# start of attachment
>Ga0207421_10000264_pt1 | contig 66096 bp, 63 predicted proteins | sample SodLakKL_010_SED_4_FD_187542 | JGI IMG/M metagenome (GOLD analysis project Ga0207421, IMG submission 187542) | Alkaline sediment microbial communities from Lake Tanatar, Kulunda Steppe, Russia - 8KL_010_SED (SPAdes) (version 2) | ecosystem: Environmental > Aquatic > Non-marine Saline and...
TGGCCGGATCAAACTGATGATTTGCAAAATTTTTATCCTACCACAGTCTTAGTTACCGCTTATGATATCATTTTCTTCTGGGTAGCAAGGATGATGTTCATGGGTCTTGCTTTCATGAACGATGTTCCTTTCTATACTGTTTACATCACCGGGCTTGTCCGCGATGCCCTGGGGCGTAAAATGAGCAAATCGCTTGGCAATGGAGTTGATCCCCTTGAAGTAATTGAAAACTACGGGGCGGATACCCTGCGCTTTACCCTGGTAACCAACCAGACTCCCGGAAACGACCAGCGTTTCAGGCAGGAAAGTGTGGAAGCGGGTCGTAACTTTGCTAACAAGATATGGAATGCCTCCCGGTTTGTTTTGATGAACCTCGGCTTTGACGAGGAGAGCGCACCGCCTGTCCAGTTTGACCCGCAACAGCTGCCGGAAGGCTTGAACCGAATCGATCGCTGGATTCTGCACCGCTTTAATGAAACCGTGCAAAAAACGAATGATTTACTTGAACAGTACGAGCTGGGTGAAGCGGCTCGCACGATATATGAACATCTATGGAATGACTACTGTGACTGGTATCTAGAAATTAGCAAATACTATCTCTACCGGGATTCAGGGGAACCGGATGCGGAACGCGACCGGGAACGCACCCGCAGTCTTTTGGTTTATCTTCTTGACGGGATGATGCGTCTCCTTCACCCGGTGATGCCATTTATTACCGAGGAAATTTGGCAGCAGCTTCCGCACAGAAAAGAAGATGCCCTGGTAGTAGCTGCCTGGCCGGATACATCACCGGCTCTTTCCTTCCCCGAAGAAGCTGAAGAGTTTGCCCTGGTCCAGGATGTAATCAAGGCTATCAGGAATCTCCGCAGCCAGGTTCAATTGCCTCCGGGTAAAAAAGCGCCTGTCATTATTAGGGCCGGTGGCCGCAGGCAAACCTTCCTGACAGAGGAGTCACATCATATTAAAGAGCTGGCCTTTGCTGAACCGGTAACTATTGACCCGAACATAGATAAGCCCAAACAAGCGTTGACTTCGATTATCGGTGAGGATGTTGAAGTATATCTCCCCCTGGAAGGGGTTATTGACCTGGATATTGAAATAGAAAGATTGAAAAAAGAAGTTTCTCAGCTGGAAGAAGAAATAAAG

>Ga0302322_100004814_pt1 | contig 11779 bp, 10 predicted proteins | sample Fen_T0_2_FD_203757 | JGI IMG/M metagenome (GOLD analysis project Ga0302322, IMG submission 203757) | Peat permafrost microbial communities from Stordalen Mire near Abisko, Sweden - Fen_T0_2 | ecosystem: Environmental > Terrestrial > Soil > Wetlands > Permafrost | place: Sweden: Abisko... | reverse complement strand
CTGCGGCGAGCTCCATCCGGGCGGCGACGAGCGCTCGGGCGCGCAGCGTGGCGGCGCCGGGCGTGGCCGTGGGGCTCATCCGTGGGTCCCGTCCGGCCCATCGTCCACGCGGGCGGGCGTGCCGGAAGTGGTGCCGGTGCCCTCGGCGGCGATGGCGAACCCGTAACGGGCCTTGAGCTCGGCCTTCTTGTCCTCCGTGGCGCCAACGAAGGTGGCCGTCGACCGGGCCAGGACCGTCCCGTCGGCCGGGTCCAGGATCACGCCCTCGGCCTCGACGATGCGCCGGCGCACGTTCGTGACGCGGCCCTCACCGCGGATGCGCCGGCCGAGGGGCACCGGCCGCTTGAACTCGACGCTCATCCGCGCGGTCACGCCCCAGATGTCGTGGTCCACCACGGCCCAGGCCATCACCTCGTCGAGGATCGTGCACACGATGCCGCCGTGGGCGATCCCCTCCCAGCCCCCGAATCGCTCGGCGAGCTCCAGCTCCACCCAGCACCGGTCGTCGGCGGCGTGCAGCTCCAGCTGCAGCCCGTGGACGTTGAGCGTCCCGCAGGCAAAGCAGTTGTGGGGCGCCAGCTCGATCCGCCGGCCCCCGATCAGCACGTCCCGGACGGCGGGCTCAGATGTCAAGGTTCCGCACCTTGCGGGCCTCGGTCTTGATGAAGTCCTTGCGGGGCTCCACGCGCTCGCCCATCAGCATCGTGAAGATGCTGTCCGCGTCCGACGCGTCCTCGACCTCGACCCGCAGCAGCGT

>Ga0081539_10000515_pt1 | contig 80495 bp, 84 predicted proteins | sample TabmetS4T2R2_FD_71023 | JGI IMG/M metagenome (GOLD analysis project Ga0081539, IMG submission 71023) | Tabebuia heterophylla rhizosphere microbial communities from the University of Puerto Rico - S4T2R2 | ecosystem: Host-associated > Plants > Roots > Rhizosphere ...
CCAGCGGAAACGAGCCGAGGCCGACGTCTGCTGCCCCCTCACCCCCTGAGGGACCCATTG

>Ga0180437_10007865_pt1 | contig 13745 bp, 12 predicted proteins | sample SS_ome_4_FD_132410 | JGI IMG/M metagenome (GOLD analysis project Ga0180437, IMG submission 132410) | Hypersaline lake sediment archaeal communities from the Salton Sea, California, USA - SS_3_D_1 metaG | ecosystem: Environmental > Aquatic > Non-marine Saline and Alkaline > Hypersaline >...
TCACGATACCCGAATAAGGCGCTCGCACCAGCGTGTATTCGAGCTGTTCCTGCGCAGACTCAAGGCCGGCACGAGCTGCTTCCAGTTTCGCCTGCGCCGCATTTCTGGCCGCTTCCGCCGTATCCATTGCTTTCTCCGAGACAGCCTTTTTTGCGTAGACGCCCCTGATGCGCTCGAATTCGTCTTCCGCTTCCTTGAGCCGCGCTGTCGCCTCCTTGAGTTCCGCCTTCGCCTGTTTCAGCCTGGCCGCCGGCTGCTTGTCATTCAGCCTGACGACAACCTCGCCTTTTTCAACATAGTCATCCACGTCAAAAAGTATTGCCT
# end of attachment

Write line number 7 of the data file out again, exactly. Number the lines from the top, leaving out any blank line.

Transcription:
>Ga0180437_10007865_pt1 | contig 13745 bp, 12 predicted proteins | sample SS_ome_4_FD_132410 | JGI IMG/M metagenome (GOLD analysis project Ga0180437, IMG submission 132410) | Hypersaline lake sediment archaeal communities from the Salton Sea, California, USA - SS_3_D_1 metaG | ecosystem: Environmental > Aquatic > Non-marine Saline and Alkaline > Hypersaline >...